How To Stop Your Cat From Eating Houseplants
If you’re a cat owner, you might have noticed it upon returning from a holiday– a previously robust plant now tattered and ripped. Or maybe it’s been happening bite-by-bite over a gradual period of time, almost imperceptibly until one day you’re watering a plant that barely has any leaves left. Who is the culprit? Your lovable feline friend!
Cats are notorious plant-eaters. How can we indulge our love of healthy indoor greenery while responsibly keeping a pet cat? It’s important that we all take the necessary steps to prevent our cats from eating houseplants, not just because we don’t want our plants to die, but primarily because many common houseplants are toxic to cats. Teaching your cat to avoid houseplants can be a matter of survival.
Toxic plant precautions. First of all, you should consult a list of toxic houseplants to determine whether or not any of your plants are toxic to cats. If you know or suspect that your cat has been consuming a toxic plant, contact your vet or an emergency clinic immediately. It’s not good enough to wait for the symptoms of poisoning to occur. If you tell the vet what plant the cat ingested, the staff can provide appropriate advice. I also mention that all pet owners should have the 24 hour telephone number of the surgery.
If you keep toxic plants in your house, make sure they are well beyond the reach of your cat, whether by hanging them or keeping them on an inaccessible window sill. If the plant can shed leaves, they must not fall to a place where the cat can eat them.
The cause of your cat’s habit might be digestive. If you’ve ever had an outdoor or semi-outdoor cat or dog, you would have likely noticed the pet occasionally eating grass or leaves, and perhaps vomiting or having diarrhea later. Pets eat grass because they aren’t feeling well and want a substance to help them purge their system of unwanted elements. It’s possible that your cat is eating houseplants for the same reason. Introducing a cat-friendly garden smorgasbord (potted grass, catnip or other herbs) could give your cat a safe way to seek digestive aid. Encourage your cat to explore and play with these plants.
Dietary imbalance can also prompt your cat to eat plants. It’s altogether possible that your cat is trying to compensate for an insufficient amount of fiber in his diet. Try feeding your cat a higher-fiber cat food to see if fiber insufficiency was the reason.
The passive approach: relocating plants. If your endangered houseplant is non-toxic but dear to you, and other methods of determent have failed, consider relocating your houseplant to an out-of-reach location or make its current location inaccessible.
Consider more aggressive deterrents.
In efforts to break those bad kitty habits, cat owners sometimes use a spray-bottle to spray water on a cat when he misbehaves. The downside to this strategy is that the cat owner must be present in order to administer discipline.
Another way to stop your cat from eating plants is to make them smell or taste repulsive. Using both smell and taste repellents simultaneously can achieve the desired effect. Hot sauce, chili oil and vinegar have all been used to teach a cat that the plant is undesirable. One positive aspect of this training method is that it doesn’t require the owner’s physical presence at all times. However, you will probably find this method most effective with new plants as opposed to older plants to which the cat has already made strong taste and smell associations.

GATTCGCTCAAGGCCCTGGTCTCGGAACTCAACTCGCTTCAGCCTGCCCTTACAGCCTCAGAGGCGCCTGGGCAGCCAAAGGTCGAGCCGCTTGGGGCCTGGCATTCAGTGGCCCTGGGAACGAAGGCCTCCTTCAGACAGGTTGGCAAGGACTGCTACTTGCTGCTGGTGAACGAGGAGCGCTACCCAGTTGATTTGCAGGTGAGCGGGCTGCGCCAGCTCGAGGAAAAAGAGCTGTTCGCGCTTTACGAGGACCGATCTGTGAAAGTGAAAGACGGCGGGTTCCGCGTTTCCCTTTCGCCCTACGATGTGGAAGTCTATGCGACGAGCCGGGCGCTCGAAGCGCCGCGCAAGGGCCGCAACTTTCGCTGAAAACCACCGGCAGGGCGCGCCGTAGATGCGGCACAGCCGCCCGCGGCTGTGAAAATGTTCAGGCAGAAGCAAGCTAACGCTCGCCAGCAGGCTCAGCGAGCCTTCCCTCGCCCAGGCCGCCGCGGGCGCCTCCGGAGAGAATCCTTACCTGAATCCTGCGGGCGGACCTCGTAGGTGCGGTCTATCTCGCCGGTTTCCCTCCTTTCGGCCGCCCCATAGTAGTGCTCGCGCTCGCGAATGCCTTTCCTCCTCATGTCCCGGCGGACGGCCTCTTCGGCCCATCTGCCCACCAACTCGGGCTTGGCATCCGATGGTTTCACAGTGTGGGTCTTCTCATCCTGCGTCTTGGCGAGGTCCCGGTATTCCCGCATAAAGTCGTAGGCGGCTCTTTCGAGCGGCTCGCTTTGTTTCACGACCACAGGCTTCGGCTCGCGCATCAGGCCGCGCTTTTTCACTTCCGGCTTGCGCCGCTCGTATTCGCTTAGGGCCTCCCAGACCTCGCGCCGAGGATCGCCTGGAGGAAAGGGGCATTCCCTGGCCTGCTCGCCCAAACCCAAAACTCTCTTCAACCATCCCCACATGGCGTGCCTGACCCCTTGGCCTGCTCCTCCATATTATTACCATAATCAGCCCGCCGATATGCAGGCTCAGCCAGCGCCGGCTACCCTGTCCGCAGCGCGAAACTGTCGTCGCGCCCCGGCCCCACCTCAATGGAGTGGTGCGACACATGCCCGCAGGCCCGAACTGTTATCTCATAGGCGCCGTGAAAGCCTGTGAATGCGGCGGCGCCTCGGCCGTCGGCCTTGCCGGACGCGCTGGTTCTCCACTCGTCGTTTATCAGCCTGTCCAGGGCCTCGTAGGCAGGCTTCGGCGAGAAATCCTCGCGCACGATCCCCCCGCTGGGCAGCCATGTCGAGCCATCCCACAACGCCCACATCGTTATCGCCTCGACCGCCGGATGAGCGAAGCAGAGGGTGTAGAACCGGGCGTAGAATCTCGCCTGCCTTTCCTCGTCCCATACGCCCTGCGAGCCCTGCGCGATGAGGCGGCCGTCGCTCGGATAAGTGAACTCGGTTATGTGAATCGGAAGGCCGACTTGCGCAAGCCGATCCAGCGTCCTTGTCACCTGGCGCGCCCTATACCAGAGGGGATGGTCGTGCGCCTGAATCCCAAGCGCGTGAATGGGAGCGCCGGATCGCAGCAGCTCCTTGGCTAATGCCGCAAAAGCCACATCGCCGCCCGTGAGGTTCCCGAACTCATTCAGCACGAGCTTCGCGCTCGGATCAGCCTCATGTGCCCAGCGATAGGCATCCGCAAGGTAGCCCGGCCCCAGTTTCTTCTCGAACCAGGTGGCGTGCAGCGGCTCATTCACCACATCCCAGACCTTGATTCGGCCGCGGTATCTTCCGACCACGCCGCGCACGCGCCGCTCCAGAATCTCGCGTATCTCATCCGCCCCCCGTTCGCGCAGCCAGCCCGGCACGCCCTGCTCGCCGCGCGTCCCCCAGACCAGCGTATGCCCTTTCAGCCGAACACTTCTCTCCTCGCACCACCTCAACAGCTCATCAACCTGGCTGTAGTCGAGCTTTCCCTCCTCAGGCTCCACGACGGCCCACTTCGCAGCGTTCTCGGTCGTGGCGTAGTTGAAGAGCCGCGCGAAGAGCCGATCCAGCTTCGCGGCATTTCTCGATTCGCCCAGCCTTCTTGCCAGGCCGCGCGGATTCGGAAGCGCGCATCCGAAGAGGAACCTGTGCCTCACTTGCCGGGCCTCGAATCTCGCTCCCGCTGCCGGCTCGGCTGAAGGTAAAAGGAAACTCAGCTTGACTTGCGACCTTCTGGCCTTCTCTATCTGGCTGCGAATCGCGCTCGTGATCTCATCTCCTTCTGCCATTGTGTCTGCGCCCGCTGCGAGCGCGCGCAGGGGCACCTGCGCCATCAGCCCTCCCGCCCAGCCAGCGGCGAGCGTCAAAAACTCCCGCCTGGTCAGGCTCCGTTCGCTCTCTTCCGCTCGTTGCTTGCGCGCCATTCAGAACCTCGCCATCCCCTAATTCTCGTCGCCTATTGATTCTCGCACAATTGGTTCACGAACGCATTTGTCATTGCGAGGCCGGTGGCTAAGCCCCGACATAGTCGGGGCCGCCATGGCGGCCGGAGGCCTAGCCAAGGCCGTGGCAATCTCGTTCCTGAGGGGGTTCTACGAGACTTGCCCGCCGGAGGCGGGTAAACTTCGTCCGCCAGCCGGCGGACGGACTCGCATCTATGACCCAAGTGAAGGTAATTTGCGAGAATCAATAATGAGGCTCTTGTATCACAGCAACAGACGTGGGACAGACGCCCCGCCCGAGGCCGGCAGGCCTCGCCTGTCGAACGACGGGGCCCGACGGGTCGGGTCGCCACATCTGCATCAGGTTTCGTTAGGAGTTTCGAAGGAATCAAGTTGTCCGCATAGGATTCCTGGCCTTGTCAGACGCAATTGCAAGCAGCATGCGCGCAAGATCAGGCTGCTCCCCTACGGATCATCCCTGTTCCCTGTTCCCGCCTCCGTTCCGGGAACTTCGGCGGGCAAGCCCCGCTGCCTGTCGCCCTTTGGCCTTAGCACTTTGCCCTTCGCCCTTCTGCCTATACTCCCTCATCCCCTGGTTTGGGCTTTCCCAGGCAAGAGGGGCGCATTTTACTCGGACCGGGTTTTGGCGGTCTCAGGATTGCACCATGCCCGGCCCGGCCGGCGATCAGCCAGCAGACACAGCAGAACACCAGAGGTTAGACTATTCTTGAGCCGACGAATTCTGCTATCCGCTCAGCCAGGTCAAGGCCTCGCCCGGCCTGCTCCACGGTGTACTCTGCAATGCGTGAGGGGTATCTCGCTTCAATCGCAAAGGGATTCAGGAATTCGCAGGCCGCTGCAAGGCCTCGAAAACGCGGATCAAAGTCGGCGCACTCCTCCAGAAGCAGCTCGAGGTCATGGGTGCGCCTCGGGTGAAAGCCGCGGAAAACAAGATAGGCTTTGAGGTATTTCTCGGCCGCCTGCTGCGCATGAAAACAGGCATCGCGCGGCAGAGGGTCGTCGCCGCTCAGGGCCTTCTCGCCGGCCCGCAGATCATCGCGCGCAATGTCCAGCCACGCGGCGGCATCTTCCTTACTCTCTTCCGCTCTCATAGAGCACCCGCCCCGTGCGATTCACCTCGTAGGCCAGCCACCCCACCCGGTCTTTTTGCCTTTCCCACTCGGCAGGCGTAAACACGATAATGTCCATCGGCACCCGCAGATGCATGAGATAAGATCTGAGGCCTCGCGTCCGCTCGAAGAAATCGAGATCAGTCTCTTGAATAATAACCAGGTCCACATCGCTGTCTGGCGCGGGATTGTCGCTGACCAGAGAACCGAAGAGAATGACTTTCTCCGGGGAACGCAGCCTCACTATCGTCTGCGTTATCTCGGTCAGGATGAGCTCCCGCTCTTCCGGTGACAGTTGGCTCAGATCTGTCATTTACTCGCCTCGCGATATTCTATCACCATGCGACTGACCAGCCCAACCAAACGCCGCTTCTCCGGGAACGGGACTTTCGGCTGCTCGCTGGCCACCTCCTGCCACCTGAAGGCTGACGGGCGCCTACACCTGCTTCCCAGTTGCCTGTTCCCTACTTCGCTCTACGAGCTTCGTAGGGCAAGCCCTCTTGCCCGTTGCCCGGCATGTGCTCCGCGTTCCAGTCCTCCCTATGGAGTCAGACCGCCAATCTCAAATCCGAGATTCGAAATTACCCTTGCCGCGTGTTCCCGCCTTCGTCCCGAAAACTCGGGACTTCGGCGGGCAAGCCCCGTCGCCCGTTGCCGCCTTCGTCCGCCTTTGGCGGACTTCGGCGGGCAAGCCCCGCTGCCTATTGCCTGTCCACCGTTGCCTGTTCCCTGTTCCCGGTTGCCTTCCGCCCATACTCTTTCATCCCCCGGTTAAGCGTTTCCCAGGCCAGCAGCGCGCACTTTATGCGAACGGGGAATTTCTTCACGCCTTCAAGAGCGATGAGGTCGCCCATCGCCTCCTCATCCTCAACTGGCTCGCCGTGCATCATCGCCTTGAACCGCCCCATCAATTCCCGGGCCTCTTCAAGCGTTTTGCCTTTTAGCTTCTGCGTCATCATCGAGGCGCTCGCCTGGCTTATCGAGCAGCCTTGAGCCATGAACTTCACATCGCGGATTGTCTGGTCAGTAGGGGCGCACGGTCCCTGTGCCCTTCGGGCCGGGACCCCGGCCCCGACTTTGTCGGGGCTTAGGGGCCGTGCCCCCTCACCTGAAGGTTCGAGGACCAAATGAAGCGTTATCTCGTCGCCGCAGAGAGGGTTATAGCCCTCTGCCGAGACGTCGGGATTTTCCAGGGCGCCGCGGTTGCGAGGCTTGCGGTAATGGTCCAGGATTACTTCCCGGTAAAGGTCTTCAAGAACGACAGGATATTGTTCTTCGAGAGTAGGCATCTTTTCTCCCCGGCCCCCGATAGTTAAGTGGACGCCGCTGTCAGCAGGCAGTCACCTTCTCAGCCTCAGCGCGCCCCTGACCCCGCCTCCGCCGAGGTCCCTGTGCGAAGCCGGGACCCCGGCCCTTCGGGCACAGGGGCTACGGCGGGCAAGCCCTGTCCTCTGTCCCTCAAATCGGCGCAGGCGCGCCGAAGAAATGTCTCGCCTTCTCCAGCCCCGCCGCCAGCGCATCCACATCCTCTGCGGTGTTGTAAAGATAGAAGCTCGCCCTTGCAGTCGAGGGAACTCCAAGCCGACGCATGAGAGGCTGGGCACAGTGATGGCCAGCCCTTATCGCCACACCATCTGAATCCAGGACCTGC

The root of your cat’s behaviour may not be physical (as in dietary or digestive), but rather emotional. Like children (or adults, for that matter), cats can respond to stress or emotional strain by acting out in a variety of ways. For cats, eating houseplants generally brings attention, albeit the negative kind. If your cat is bullied by another pet or feels neglected by you, her emotional stress could manifest itself in destructive habits like eating houseplants. Examine your cat’s living conditions. If you detect any potential source of emotional stress or unhappiness, try to neutralize it, whether by spending more time with your feline or by ensuring that she isn’t bullied. You just might find that your cat stops eating those houseplants!
Though the disciplinary methods enjoy some success, no one really enjoys disciplining their furry friends. And besides, it hardly seems fair to spray your kitty with water if his behaviour is a result of a dietary or digestive need, or a greater need for your attention. We owe it to our pets to examine their negative behaviour and adjust their living conditions to remove the perceived need to engage in it. Explore dietary solutions, buy a cat garden and spend more quality time with your cat before resorting to the unpleasant discipline described previously. With a little consideration and patience, you can figure out why your cat is eating houseplants and put an end to it!
I recommend a herbal remedy called ‘Rescue’ often a few drops on the tongue works wonders, not only for our pets but also for humans.